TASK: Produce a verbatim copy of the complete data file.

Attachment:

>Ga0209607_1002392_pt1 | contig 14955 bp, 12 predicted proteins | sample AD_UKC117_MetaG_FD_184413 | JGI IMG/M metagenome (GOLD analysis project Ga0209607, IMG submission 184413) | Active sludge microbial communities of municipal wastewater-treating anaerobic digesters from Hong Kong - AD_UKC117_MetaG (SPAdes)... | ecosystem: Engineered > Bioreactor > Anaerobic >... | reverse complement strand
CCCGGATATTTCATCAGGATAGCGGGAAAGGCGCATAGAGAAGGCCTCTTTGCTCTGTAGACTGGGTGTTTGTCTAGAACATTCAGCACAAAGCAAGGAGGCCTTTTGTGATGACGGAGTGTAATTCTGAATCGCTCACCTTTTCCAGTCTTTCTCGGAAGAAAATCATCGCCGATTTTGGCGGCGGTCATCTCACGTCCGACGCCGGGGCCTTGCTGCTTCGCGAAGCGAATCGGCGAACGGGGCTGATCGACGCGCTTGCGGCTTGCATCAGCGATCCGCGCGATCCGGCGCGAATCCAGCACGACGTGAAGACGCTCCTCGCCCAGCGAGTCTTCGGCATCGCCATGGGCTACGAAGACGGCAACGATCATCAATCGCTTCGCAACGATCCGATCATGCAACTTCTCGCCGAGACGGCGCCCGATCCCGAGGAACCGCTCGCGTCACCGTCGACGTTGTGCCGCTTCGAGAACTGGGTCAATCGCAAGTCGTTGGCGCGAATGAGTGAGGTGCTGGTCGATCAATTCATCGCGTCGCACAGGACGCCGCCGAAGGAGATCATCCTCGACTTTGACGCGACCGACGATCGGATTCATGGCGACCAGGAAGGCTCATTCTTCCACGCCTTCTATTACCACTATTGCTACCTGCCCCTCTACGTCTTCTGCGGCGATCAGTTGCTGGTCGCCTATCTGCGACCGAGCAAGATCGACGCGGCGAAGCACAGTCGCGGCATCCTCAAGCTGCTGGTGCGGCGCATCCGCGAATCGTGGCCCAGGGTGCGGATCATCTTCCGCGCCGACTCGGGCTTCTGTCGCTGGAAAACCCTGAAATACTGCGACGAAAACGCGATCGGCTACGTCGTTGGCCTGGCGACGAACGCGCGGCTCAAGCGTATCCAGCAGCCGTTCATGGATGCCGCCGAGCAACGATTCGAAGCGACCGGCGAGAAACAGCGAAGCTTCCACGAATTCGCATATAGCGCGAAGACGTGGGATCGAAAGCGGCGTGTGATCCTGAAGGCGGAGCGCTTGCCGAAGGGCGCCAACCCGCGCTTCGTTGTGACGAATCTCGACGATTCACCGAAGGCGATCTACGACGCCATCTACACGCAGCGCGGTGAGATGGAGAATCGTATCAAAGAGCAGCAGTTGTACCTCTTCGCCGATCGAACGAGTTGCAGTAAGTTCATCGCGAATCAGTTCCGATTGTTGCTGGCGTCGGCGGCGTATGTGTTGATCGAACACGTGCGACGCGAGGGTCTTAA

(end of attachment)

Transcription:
>Ga0209607_1002392_pt1 | contig 14955 bp, 12 predicted proteins | sample AD_UKC117_MetaG_FD_184413 | JGI IMG/M metagenome (GOLD analysis project Ga0209607, IMG submission 184413) | Active sludge microbial communities of municipal wastewater-treating anaerobic digesters from Hong Kong - AD_UKC117_MetaG (SPAdes)... | ecosystem: Engineered > Bioreactor > Anaerobic >... | reverse complement strand
CCCGGATATTTCATCAGGATAGCGGGAAAGGCGCATAGAGAAGGCCTCTTTGCTCTGTAGACTGGGTGTTTGTCTAGAACATTCAGCACAAAGCAAGGAGGCCTTTTGTGATGACGGAGTGTAATTCTGAATCGCTCACCTTTTCCAGTCTTTCTCGGAAGAAAATCATCGCCGATTTTGGCGGCGGTCATCTCACGTCCGACGCCGGGGCCTTGCTGCTTCGCGAAGCGAATCGGCGAACGGGGCTGATCGACGCGCTTGCGGCTTGCATCAGCGATCCGCGCGATCCGGCGCGAATCCAGCACGACGTGAAGACGCTCCTCGCCCAGCGAGTCTTCGGCATCGCCATGGGCTACGAAGACGGCAACGATCATCAATCGCTTCGCAACGATCCGATCATGCAACTTCTCGCCGAGACGGCGCCCGATCCCGAGGAACCGCTCGCGTCACCGTCGACGTTGTGCCGCTTCGAGAACTGGGTCAATCGCAAGTCGTTGGCGCGAATGAGTGAGGTGCTGGTCGATCAATTCATCGCGTCGCACAGGACGCCGCCGAAGGAGATCATCCTCGACTTTGACGCGACCGACGATCGGATTCATGGCGACCAGGAAGGCTCATTCTTCCACGCCTTCTATTACCACTATTGCTACCTGCCCCTCTACGTCTTCTGCGGCGATCAGTTGCTGGTCGCCTATCTGCGACCGAGCAAGATCGACGCGGCGAAGCACAGTCGCGGCATCCTCAAGCTGCTGGTGCGGCGCATCCGCGAATCGTGGCCCAGGGTGCGGATCATCTTCCGCGCCGACTCGGGCTTCTGTCGCTGGAAAACCCTGAAATACTGCGACGAAAACGCGATCGGCTACGTCGTTGGCCTGGCGACGAACGCGCGGCTCAAGCGTATCCAGCAGCCGTTCATGGATGCCGCCGAGCAACGATTCGAAGCGACCGGCGAGAAACAGCGAAGCTTCCACGAATTCGCATATAGCGCGAAGACGTGGGATCGAAAGCGGCGTGTGATCCTGAAGGCGGAGCGCTTGCCGAAGGGCGCCAACCCGCGCTTCGTTGTGACGAATCTCGACGATTCACCGAAGGCGATCTACGACGCCATCTACACGCAGCGCGGTGAGATGGAGAATCGTATCAAAGAGCAGCAGTTGTACCTCTTCGCCGATCGAACGAGTTGCAGTAAGTTCATCGCGAATCAGTTCCGATTGTTGCTGGCGTCGGCGGCGTATGTGTTGATCGAACACGTGCGACGCGAGGGTCTTAA